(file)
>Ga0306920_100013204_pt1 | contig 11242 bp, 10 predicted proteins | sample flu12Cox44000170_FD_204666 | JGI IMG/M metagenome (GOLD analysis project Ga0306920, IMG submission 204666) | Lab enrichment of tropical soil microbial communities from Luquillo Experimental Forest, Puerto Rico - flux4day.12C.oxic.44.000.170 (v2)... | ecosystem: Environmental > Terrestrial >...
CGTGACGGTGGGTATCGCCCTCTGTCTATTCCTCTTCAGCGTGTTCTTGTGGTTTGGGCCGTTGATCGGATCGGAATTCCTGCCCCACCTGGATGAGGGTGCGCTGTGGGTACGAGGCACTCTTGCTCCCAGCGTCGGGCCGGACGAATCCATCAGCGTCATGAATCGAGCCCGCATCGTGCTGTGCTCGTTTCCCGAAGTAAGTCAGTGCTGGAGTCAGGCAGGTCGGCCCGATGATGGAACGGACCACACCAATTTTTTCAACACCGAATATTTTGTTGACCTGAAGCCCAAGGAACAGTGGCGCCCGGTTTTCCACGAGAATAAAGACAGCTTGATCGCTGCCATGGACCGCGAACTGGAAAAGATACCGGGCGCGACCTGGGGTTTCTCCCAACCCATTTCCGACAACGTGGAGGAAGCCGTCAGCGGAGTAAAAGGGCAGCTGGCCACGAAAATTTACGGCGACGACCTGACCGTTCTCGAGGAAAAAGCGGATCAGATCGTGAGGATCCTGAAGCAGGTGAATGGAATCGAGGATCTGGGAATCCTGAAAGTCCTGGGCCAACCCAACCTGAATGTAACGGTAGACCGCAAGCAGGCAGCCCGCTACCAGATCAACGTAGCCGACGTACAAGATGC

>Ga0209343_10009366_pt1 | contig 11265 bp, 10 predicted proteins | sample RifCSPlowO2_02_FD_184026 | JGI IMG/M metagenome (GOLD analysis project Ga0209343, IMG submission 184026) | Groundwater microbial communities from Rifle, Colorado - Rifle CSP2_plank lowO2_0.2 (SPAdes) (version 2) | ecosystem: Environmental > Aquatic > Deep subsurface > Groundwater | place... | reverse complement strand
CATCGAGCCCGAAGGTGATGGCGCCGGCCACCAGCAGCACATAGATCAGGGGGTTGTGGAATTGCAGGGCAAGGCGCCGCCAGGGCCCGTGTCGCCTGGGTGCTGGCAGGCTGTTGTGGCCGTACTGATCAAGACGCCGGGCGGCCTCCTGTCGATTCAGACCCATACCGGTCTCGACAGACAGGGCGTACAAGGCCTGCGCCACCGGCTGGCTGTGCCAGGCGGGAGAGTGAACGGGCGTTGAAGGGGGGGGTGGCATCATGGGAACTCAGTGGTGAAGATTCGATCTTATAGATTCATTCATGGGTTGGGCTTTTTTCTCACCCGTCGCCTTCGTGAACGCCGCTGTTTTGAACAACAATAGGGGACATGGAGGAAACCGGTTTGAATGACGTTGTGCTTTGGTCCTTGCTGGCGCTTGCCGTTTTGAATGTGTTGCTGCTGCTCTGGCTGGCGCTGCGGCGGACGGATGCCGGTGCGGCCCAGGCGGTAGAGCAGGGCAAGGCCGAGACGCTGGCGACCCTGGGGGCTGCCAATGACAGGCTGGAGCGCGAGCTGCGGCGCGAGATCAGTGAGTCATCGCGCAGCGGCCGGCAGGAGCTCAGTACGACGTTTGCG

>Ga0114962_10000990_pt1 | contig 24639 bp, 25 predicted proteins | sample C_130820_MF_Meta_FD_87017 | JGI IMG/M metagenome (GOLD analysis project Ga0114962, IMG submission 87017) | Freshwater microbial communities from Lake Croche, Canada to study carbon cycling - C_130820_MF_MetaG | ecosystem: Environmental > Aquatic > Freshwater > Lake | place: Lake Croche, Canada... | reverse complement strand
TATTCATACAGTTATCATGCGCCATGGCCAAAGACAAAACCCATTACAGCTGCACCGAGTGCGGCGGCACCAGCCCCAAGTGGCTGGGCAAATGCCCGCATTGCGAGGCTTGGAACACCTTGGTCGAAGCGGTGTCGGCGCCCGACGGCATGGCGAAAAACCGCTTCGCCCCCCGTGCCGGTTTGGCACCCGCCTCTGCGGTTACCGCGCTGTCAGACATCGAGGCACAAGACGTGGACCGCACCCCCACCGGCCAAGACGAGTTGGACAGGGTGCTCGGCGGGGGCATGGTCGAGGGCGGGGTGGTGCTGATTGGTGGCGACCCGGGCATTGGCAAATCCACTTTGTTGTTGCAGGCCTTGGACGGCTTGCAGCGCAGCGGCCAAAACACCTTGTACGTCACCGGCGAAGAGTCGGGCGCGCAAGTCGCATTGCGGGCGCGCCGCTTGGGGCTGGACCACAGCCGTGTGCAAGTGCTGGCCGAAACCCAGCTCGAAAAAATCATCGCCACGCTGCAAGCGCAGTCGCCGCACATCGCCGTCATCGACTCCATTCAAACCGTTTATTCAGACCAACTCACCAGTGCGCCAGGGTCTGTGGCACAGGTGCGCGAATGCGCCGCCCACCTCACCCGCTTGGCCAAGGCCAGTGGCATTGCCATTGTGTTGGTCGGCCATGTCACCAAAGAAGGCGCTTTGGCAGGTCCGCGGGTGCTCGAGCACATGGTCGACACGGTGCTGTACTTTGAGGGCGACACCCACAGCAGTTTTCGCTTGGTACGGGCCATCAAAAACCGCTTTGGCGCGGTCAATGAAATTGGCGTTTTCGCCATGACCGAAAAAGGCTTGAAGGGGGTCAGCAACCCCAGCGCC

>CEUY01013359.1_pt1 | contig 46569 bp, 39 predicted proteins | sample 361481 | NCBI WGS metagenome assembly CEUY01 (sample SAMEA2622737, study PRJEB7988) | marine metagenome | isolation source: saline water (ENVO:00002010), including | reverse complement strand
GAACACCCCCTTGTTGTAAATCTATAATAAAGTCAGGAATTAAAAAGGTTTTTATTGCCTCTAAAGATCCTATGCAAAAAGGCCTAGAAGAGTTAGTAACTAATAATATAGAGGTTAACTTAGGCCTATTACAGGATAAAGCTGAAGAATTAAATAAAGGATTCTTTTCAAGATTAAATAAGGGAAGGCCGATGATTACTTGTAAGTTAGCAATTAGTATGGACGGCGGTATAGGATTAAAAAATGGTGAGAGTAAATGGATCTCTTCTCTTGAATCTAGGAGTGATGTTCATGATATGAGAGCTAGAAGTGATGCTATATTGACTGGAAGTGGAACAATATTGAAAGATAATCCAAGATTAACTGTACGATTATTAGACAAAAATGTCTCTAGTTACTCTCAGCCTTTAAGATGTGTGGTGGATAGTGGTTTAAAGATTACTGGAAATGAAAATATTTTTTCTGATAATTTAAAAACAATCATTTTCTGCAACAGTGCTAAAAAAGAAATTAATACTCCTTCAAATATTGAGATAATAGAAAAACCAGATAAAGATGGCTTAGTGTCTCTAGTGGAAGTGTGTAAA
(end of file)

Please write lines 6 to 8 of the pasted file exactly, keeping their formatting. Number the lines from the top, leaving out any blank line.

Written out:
TATTCATACAGTTATCATGCGCCATGGCCAAAGACAAAACCCATTACAGCTGCACCGAGTGCGGCGGCACCAGCCCCAAGTGGCTGGGCAAATGCCCGCATTGCGAGGCTTGGAACACCTTGGTCGAAGCGGTGTCGGCGCCCGACGGCATGGCGAAAAACCGCTTCGCCCCCCGTGCCGGTTTGGCACCCGCCTCTGCGGTTACCGCGCTGTCAGACATCGAGGCACAAGACGTGGACCGCACCCCCACCGGCCAAGACGAGTTGGACAGGGTGCTCGGCGGGGGCATGGTCGAGGGCGGGGTGGTGCTGATTGGTGGCGACCCGGGCATTGGCAAATCCACTTTGTTGTTGCAGGCCTTGGACGGCTTGCAGCGCAGCGGCCAAAACACCTTGTACGTCACCGGCGAAGAGTCGGGCGCGCAAGTCGCATTGCGGGCGCGCCGCTTGGGGCTGGACCACAGCCGTGTGCAAGTGCTGGCCGAAACCCAGCTCGAAAAAATCATCGCCACGCTGCAAGCGCAGTCGCCGCACATCGCCGTCATCGACTCCATTCAAACCGTTTATTCAGACCAACTCACCAGTGCGCCAGGGTCTGTGGCACAGGTGCGCGAATGCGCCGCCCACCTCACCCGCTTGGCCAAGGCCAGTGGCATTGCCATTGTGTTGGTCGGCCATGTCACCAAAGAAGGCGCTTTGGCAGGTCCGCGGGTGCTCGAGCACATGGTCGACACGGTGCTGTACTTTGAGGGCGACACCCACAGCAGTTTTCGCTTGGTACGGGCCATCAAAAACCGCTTTGGCGCGGTCAATGAAATTGGCGTTTTCGCCATGACCGAAAAAGGCTTGAAGGGGGTCAGCAACCCCAGCGCC

>CEUY01013359.1_pt1 | contig 46569 bp, 39 predicted proteins | sample 361481 | NCBI WGS metagenome assembly CEUY01 (sample SAMEA2622737, study PRJEB7988) | marine metagenome | isolation source: saline water (ENVO:00002010), including | reverse complement strand
GAACACCCCCTTGTTGTAAATCTATAATAAAGTCAGGAATTAAAAAGGTTTTTATTGCCTCTAAAGATCCTATGCAAAAAGGCCTAGAAGAGTTAGTAACTAATAATATAGAGGTTAACTTAGGCCTATTACAGGATAAAGCTGAAGAATTAAATAAAGGATTCTTTTCAAGATTAAATAAGGGAAGGCCGATGATTACTTGTAAGTTAGCAATTAGTATGGACGGCGGTATAGGATTAAAAAATGGTGAGAGTAAATGGATCTCTTCTCTTGAATCTAGGAGTGATGTTCATGATATGAGAGCTAGAAGTGATGCTATATTGACTGGAAGTGGAACAATATTGAAAGATAATCCAAGATTAACTGTACGATTATTAGACAAAAATGTCTCTAGTTACTCTCAGCCTTTAAGATGTGTGGTGGATAGTGGTTTAAAGATTACTGGAAATGAAAATATTTTTTCTGATAATTTAAAAACAATCATTTTCTGCAACAGTGCTAAAAAAGAAATTAATACTCCTTCAAATATTGAGATAATAGAAAAACCAGATAAAGATGGCTTAGTGTCTCTAGTGGAAGTGTGTAAA